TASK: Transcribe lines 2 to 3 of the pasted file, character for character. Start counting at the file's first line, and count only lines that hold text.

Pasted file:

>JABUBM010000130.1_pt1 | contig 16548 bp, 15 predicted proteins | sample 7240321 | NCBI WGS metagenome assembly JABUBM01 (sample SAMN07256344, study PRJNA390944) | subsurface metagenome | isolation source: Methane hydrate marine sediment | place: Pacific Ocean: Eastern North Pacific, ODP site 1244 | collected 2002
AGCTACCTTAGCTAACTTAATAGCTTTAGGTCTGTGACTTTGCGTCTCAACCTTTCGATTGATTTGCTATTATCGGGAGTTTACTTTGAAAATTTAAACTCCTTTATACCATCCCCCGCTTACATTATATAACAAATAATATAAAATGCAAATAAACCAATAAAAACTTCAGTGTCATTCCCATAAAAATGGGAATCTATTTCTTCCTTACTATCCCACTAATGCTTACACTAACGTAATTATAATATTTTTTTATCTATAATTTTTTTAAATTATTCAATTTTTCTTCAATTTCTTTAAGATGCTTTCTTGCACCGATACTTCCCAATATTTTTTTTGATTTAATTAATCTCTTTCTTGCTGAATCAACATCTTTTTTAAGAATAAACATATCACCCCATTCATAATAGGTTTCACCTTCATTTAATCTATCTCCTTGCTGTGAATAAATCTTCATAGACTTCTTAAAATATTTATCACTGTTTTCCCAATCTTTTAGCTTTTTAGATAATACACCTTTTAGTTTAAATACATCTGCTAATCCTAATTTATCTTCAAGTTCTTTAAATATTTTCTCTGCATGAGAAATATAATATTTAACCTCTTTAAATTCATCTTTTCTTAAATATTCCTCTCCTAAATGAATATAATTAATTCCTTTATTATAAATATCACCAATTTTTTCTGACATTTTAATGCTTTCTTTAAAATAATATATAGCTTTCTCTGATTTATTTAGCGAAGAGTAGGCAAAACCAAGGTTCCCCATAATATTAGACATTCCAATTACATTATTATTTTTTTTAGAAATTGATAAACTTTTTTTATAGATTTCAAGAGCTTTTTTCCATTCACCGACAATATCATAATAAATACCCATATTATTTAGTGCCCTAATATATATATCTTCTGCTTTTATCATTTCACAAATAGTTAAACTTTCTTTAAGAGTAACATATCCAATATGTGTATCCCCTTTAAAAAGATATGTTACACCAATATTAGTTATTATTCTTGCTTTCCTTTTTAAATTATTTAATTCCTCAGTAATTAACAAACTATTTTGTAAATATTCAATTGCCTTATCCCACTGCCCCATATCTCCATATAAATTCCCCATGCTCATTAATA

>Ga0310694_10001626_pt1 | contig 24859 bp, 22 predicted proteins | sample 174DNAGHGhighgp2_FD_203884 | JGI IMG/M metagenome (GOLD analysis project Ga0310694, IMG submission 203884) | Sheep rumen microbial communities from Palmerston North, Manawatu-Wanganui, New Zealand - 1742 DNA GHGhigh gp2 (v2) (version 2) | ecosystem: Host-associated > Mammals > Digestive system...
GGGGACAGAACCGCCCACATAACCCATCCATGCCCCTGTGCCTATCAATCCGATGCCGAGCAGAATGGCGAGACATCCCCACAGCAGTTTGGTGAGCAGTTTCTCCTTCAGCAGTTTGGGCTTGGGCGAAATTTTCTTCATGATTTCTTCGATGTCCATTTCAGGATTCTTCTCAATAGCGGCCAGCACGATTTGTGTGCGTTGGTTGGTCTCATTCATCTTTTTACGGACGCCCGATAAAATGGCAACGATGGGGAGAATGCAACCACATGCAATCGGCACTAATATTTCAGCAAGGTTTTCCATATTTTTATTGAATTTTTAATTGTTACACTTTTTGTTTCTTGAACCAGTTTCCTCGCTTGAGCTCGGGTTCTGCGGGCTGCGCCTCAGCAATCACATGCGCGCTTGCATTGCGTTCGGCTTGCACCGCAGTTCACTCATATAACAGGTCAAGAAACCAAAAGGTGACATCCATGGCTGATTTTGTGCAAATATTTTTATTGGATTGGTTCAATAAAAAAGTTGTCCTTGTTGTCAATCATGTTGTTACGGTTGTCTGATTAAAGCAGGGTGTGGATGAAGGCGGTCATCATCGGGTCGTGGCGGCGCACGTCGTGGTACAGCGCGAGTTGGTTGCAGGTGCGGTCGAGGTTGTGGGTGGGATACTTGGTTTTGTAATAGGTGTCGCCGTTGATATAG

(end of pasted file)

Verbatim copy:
AGCTACCTTAGCTAACTTAATAGCTTTAGGTCTGTGACTTTGCGTCTCAACCTTTCGATTGATTTGCTATTATCGGGAGTTTACTTTGAAAATTTAAACTCCTTTATACCATCCCCCGCTTACATTATATAACAAATAATATAAAATGCAAATAAACCAATAAAAACTTCAGTGTCATTCCCATAAAAATGGGAATCTATTTCTTCCTTACTATCCCACTAATGCTTACACTAACGTAATTATAATATTTTTTTATCTATAATTTTTTTAAATTATTCAATTTTTCTTCAATTTCTTTAAGATGCTTTCTTGCACCGATACTTCCCAATATTTTTTTTGATTTAATTAATCTCTTTCTTGCTGAATCAACATCTTTTTTAAGAATAAACATATCACCCCATTCATAATAGGTTTCACCTTCATTTAATCTATCTCCTTGCTGTGAATAAATCTTCATAGACTTCTTAAAATATTTATCACTGTTTTCCCAATCTTTTAGCTTTTTAGATAATACACCTTTTAGTTTAAATACATCTGCTAATCCTAATTTATCTTCAAGTTCTTTAAATATTTTCTCTGCATGAGAAATATAATATTTAACCTCTTTAAATTCATCTTTTCTTAAATATTCCTCTCCTAAATGAATATAATTAATTCCTTTATTATAAATATCACCAATTTTTTCTGACATTTTAATGCTTTCTTTAAAATAATATATAGCTTTCTCTGATTTATTTAGCGAAGAGTAGGCAAAACCAAGGTTCCCCATAATATTAGACATTCCAATTACATTATTATTTTTTTTAGAAATTGATAAACTTTTTTTATAGATTTCAAGAGCTTTTTTCCATTCACCGACAATATCATAATAAATACCCATATTATTTAGTGCCCTAATATATATATCTTCTGCTTTTATCATTTCACAAATAGTTAAACTTTCTTTAAGAGTAACATATCCAATATGTGTATCCCCTTTAAAAAGATATGTTACACCAATATTAGTTATTATTCTTGCTTTCCTTTTTAAATTATTTAATTCCTCAGTAATTAACAAACTATTTTGTAAATATTCAATTGCCTTATCCCACTGCCCCATATCTCCATATAAATTCCCCATGCTCATTAATA

>Ga0310694_10001626_pt1 | contig 24859 bp, 22 predicted proteins | sample 174DNAGHGhighgp2_FD_203884 | JGI IMG/M metagenome (GOLD analysis project Ga0310694, IMG submission 203884) | Sheep rumen microbial communities from Palmerston North, Manawatu-Wanganui, New Zealand - 1742 DNA GHGhigh gp2 (v2) (version 2) | ecosystem: Host-associated > Mammals > Digestive system...